Drug Money

Medical Trials Run Without Real Doctors

Excited bargain hunters packed the hall in Augusta, Ga., in December 1998 for one of the weirdest auctions of all time.

On the block were items from antiques and paintings to suits of armor worth a fortune. They all belonged to the town's infamous Richard Borison and Bruce Diamond.

They no longer need this old stuff; it doesn't work with their new décor.

Pharmacologist Diamond, now in prison, was convicted on 53 counts, including practicing medicine without a license and prescription fraud. 48 Hours Correspondent Susan Spencer reports.


"I liked the money," Diamond explained. "It was almost like an addiction to see how much you can make. It was like a game."

Over eight years, he and his partner, psychiatrist Dr. Borison, raked in more than $11 million, turning human drug trials into their personal money machine.

They pretended to be doing the trials for the Medical College of Georgia, where they both were on staff, but they kept payments meant for the college for themselves.

In the process, they deceived some of the top drug companies in the country, to say nothing of the patients they put at risk.

Drug companies pay enormous amounts to get doctors to do drug trials, sometimes as much as $20,000 per patient in a study. It's a system that invites corruption.

"I know there are an awful lot of doctors getting into it," Diamond said. "Probably ones that aren't even competent in doing research."

Bill Hatcher said he had to come to the auction to see how they spent it all. Marion, Hatcher's wife of 52 years who had Alzheimer's disease, was in one of the trials. She has since died.

"When you discover that your wife, or your spouse, or your loved one has this disease, then you become very, very desperate," Bill Hatcher said.

He saw an ad seeking Alzheimer's patients to participate in a test of an experimental drug designed to slow the disease.

It was their understanding from the very begining that this study was being supervised by the Medical College of Georgia. "No if, ands or buts. I mean it was plainly in the paper," said Bill Hatcher. The lie was even caught on tape in a video the clinic shot to record Marion Hatcher's progress.

Though these trials involved powerful drugs, no doctor oversaw Marion Hatcher's care and she was getting worse, Bill Hatcher said. So where was Dr. Borison?

"I met Dr. Borison the day I withdrew my wife from the program, which was one and a half years later," Bill Hatcher said.

Janice Huckeba never saw Dr. Borison either. Her husband Lewis also was in the Alzheimer's study. One day he became violent and psychotic. Panicked, she called the clinic.

Dr. Diamond was there, but he's not a medical doctor. "Dr. Diamond wrote a prescription for my husband and signed it," she said. She did not know at the time that Diamond had a doctorat but was not a medical doctor.

And Bruce Diamond wasn't correcting anyone's impression. After all, of the staffers who saw patients, he did have the best credentials.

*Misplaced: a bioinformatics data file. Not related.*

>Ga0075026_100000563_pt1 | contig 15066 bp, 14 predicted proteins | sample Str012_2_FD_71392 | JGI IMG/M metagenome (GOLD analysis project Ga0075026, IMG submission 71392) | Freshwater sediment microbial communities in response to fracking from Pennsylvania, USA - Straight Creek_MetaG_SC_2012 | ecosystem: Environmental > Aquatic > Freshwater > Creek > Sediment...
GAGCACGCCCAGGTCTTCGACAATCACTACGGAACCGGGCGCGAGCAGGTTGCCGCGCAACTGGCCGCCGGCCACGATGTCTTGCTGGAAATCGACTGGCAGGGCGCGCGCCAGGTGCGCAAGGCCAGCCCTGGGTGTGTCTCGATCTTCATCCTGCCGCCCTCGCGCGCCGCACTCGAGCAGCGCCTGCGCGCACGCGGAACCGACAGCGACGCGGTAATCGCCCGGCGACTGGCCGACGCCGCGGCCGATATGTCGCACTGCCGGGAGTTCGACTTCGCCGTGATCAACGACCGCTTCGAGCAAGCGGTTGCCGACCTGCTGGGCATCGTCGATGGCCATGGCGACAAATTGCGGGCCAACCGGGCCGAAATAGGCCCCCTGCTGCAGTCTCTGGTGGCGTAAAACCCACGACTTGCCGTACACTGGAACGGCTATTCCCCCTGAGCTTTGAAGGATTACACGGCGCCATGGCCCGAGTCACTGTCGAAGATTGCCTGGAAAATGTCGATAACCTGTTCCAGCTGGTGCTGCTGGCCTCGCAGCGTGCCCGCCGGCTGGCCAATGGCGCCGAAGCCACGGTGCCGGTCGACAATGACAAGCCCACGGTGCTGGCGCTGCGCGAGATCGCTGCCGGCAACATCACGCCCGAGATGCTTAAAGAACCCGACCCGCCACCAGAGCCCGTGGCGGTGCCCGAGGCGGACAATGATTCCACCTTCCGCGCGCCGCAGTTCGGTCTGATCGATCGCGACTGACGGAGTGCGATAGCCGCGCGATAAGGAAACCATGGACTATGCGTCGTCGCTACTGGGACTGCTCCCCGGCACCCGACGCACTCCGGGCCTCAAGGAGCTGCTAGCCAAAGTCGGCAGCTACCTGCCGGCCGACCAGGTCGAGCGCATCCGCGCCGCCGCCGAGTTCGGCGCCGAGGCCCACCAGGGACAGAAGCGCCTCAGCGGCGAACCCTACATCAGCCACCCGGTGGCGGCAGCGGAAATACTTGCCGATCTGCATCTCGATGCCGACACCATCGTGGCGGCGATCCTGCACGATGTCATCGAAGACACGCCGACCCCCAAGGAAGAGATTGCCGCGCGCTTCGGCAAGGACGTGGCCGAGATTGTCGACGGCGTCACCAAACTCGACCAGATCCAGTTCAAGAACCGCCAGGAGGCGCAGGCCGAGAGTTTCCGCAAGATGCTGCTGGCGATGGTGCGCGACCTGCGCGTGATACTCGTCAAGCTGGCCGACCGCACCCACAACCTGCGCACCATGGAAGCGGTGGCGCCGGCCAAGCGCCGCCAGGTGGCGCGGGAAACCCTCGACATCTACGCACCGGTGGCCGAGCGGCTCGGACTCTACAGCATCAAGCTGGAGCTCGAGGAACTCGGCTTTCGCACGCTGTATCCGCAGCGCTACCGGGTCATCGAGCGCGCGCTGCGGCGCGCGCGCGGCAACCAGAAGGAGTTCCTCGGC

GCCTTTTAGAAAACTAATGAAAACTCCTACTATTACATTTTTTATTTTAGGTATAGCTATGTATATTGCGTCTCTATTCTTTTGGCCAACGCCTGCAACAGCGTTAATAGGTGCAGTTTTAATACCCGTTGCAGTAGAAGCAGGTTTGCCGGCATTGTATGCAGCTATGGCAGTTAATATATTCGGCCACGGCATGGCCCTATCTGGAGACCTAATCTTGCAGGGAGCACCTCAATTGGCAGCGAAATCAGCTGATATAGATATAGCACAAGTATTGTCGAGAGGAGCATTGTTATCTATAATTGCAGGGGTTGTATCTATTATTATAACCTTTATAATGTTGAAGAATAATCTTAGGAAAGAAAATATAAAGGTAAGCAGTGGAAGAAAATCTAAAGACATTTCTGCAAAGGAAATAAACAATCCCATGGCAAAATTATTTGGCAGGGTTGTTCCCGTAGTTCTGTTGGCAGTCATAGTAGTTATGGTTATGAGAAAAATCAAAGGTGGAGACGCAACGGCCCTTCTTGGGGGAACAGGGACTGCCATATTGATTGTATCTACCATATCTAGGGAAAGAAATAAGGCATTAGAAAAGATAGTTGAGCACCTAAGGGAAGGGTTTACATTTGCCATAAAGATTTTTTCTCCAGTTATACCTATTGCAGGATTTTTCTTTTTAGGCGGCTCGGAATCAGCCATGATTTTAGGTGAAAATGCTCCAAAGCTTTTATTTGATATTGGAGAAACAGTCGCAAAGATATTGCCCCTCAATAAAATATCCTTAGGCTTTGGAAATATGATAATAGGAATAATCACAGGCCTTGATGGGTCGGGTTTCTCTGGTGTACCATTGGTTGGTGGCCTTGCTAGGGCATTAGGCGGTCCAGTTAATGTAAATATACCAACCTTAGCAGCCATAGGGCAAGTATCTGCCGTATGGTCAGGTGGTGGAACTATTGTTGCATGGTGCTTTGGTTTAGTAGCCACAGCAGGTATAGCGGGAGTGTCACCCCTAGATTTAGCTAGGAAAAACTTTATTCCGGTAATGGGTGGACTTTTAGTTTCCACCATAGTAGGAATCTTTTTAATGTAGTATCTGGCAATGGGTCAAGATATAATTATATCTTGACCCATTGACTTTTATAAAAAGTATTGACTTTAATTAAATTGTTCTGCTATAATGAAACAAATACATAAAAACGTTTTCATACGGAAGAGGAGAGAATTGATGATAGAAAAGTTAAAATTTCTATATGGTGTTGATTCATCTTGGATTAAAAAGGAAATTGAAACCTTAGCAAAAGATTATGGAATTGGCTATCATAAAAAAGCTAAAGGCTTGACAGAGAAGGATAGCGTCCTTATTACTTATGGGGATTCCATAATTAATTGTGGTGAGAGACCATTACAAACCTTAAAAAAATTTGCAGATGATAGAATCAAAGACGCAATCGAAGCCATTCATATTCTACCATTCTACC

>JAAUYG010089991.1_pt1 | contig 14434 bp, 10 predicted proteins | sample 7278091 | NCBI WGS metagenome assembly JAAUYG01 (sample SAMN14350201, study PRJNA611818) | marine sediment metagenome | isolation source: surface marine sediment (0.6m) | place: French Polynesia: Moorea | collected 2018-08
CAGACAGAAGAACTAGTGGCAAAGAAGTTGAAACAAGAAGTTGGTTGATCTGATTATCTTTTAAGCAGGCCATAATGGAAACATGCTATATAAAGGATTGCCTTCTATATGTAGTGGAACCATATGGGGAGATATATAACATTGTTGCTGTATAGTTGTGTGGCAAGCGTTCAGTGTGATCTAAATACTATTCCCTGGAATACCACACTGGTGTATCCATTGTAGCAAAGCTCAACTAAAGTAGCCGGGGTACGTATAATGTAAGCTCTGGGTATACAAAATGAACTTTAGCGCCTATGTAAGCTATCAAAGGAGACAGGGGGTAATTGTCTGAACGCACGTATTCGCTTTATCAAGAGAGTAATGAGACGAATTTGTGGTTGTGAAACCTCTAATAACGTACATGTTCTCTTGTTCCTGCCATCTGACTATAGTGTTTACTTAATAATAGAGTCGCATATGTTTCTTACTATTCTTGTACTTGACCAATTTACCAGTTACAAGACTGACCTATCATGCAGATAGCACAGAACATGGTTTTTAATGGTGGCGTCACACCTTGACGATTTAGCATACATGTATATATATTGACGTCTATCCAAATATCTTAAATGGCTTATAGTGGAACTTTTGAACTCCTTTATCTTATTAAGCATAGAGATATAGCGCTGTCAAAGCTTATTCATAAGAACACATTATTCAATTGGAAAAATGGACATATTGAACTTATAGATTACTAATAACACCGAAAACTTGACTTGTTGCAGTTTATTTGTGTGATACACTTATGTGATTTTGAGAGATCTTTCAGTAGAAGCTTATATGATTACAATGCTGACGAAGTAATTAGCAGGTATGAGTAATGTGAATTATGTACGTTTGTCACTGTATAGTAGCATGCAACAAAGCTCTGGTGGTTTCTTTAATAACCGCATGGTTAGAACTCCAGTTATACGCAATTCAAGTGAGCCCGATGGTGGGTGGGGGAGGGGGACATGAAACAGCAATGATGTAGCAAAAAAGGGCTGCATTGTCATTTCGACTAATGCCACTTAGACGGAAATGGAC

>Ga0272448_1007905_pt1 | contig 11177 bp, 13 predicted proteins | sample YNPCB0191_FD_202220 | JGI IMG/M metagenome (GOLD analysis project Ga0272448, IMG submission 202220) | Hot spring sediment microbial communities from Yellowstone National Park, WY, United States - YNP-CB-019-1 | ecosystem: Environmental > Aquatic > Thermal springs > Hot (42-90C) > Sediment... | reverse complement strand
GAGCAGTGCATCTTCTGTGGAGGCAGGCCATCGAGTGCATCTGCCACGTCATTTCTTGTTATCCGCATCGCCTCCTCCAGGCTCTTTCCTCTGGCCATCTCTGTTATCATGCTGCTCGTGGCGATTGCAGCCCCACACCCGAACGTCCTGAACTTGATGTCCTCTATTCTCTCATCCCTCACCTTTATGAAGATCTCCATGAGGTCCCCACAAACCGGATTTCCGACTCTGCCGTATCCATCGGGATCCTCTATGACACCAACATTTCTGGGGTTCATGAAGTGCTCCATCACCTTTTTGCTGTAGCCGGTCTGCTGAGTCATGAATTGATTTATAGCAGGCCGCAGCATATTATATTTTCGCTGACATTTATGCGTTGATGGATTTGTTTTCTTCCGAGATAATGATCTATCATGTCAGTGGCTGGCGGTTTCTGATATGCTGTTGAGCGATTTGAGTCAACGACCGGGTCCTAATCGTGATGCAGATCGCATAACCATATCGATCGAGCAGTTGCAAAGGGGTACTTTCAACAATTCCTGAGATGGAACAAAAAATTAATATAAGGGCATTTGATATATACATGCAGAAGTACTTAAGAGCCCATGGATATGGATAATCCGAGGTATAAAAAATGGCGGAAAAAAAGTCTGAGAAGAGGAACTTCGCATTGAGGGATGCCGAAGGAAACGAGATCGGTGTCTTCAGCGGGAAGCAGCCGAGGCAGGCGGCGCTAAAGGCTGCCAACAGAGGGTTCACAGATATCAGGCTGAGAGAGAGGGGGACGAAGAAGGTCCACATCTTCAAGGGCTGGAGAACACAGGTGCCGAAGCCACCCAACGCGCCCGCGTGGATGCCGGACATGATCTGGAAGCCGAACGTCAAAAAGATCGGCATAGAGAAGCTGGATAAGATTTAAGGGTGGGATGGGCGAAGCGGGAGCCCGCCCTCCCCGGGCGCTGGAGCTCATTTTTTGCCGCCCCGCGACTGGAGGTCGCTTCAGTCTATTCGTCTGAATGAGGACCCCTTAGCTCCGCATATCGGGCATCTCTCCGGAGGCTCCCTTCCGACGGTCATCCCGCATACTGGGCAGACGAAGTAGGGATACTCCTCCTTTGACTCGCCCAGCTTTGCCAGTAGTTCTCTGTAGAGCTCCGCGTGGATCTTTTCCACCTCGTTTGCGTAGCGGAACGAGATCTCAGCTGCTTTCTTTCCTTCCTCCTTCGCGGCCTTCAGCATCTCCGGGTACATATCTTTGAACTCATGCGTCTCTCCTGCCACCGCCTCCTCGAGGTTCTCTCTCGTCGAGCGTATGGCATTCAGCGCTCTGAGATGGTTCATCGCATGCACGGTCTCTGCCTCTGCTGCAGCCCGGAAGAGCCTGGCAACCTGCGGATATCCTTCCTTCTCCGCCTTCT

Angela Touhey was just two years out of college but she was the research coordinator - in charge of depressed and schizophrenic patients.

"I determined whether they needed to go up a dose," she said. "Who did I think I was that I could do that kind of thing?"

She tried explaining her concerns to the doctors.

She recalled Dr. Diamond saying, "We don't care how these patients are doing. We want to know how many patients you recruited in the past week."

Dr. Diamond said he remembered no such thing, but he didn't deny that volume was key to keeping the money rolling in.

It came in so fast that Dr. Borison had trouble dealing with it all, according to prosecutor David Mcloughlin, who noted he would deposit six or seven multithousand dollar checks every day at a drive-through bank.

"Banks love checking accounts that are this big," McLoughlin said.

It took a hefty chunk of money to buy all the antiques, art and armor but the doctor had big plans.

Dr. Borison clearly felt a man's home should be his castle. An architect's model depicts the 11,000-square-foot castle he planned to build just outside Augusta. "This is Borison's pride and joy," said McLoughlin. This castle was slated to have medieval pennants hanging from it, chandeliers hanging from turrets and a moat.

And it might have been built but for Angela Touhey, who was desperately worried that the patients were at risk. She blew the whistle.

If she hadn't they probably would have gotten away with it.

But how did they get away with it as long as they did? Who is watching doctors to make sure drug trials are run properly and to guarantee that patients are safe? The short answer is, no one.

Does the system give the patients any safeguards? "If the doctor's not acting in good faith, I'd say the patient's at risk," says George Grob, deputy inspector general for the U.S. Department of Health and Human Services.

The supposed watchdog in the system is what's called the Institutional Review Board, an independent organization set up to approve and oversee drug trials. But it often oversees only on paper.

It's probably one of the crucial weaknessess of the the current system, according to Grob. There's no requirement for any hands-on inspection.

Diamond estimated that he was probably visited once in 10 years. "They monitor us quarterly by paperwork," he said.

About the only thing to discourage a doctor bent on fraud may be what happens if you get caught. Dr. Borison, the mastermind, is serving 15 years in a maxiumum security prison. He refused to speak to 48 Hours.

Diamond, who is serving five years, apparently found it changed him.

"I'd like to say at this point (o) who's ever watching and whoever I hurt in this process, I'm sorry," Diamond said. After 14 months in prison, he's repenting, he said. "I know what I did was wrong and I'm really sorry."

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